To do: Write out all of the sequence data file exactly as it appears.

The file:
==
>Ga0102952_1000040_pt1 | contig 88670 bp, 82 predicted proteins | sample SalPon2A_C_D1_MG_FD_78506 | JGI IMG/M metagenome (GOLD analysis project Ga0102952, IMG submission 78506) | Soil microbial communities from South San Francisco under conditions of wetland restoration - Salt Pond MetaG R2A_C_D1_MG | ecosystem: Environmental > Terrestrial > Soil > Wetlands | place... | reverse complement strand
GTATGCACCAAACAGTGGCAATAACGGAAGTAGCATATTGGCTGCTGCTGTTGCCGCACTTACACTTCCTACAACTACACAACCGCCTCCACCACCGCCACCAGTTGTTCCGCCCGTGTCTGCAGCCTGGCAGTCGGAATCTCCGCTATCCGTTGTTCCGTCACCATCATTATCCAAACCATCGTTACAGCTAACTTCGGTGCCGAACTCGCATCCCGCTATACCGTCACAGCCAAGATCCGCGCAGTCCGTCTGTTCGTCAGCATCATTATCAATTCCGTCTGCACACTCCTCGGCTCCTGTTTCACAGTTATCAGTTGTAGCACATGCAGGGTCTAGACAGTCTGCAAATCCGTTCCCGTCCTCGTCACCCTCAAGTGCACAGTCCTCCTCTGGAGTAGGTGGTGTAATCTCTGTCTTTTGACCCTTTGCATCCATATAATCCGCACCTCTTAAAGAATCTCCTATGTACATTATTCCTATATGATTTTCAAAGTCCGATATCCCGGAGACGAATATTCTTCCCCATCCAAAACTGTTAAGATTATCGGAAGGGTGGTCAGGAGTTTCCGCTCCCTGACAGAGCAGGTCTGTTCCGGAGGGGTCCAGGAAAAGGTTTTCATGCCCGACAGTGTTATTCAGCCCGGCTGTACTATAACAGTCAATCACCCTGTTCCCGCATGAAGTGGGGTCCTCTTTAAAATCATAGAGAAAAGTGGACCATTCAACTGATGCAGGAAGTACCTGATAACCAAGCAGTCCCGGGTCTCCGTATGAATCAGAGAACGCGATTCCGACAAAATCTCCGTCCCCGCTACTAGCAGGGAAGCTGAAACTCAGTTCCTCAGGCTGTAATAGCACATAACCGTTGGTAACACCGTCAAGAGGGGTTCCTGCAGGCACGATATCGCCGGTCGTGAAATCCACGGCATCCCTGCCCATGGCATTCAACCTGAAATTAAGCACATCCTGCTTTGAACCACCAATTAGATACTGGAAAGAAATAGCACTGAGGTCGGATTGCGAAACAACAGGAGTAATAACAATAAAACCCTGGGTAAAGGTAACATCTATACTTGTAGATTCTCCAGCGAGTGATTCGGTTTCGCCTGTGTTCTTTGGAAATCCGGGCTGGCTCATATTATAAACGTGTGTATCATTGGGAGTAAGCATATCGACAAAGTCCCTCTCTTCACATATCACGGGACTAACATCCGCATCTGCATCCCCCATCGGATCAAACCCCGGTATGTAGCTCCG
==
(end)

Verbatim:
>Ga0102952_1000040_pt1 | contig 88670 bp, 82 predicted proteins | sample SalPon2A_C_D1_MG_FD_78506 | JGI IMG/M metagenome (GOLD analysis project Ga0102952, IMG submission 78506) | Soil microbial communities from South San Francisco under conditions of wetland restoration - Salt Pond MetaG R2A_C_D1_MG | ecosystem: Environmental > Terrestrial > Soil > Wetlands | place... | reverse complement strand
GTATGCACCAAACAGTGGCAATAACGGAAGTAGCATATTGGCTGCTGCTGTTGCCGCACTTACACTTCCTACAACTACACAACCGCCTCCACCACCGCCACCAGTTGTTCCGCCCGTGTCTGCAGCCTGGCAGTCGGAATCTCCGCTATCCGTTGTTCCGTCACCATCATTATCCAAACCATCGTTACAGCTAACTTCGGTGCCGAACTCGCATCCCGCTATACCGTCACAGCCAAGATCCGCGCAGTCCGTCTGTTCGTCAGCATCATTATCAATTCCGTCTGCACACTCCTCGGCTCCTGTTTCACAGTTATCAGTTGTAGCACATGCAGGGTCTAGACAGTCTGCAAATCCGTTCCCGTCCTCGTCACCCTCAAGTGCACAGTCCTCCTCTGGAGTAGGTGGTGTAATCTCTGTCTTTTGACCCTTTGCATCCATATAATCCGCACCTCTTAAAGAATCTCCTATGTACATTATTCCTATATGATTTTCAAAGTCCGATATCCCGGAGACGAATATTCTTCCCCATCCAAAACTGTTAAGATTATCGGAAGGGTGGTCAGGAGTTTCCGCTCCCTGACAGAGCAGGTCTGTTCCGGAGGGGTCCAGGAAAAGGTTTTCATGCCCGACAGTGTTATTCAGCCCGGCTGTACTATAACAGTCAATCACCCTGTTCCCGCATGAAGTGGGGTCCTCTTTAAAATCATAGAGAAAAGTGGACCATTCAACTGATGCAGGAAGTACCTGATAACCAAGCAGTCCCGGGTCTCCGTATGAATCAGAGAACGCGATTCCGACAAAATCTCCGTCCCCGCTACTAGCAGGGAAGCTGAAACTCAGTTCCTCAGGCTGTAATAGCACATAACCGTTGGTAACACCGTCAAGAGGGGTTCCTGCAGGCACGATATCGCCGGTCGTGAAATCCACGGCATCCCTGCCCATGGCATTCAACCTGAAATTAAGCACATCCTGCTTTGAACCACCAATTAGATACTGGAAAGAAATAGCACTGAGGTCGGATTGCGAAACAACAGGAGTAATAACAATAAAACCCTGGGTAAAGGTAACATCTATACTTGTAGATTCTCCAGCGAGTGATTCGGTTTCGCCTGTGTTCTTTGGAAATCCGGGCTGGCTCATATTATAAACGTGTGTATCATTGGGAGTAAGCATATCGACAAAGTCCCTCTCTTCACATATCACGGGACTAACATCCGCATCTGCATCCCCCATCGGATCAAACCCCGGTATGTAGCTCCG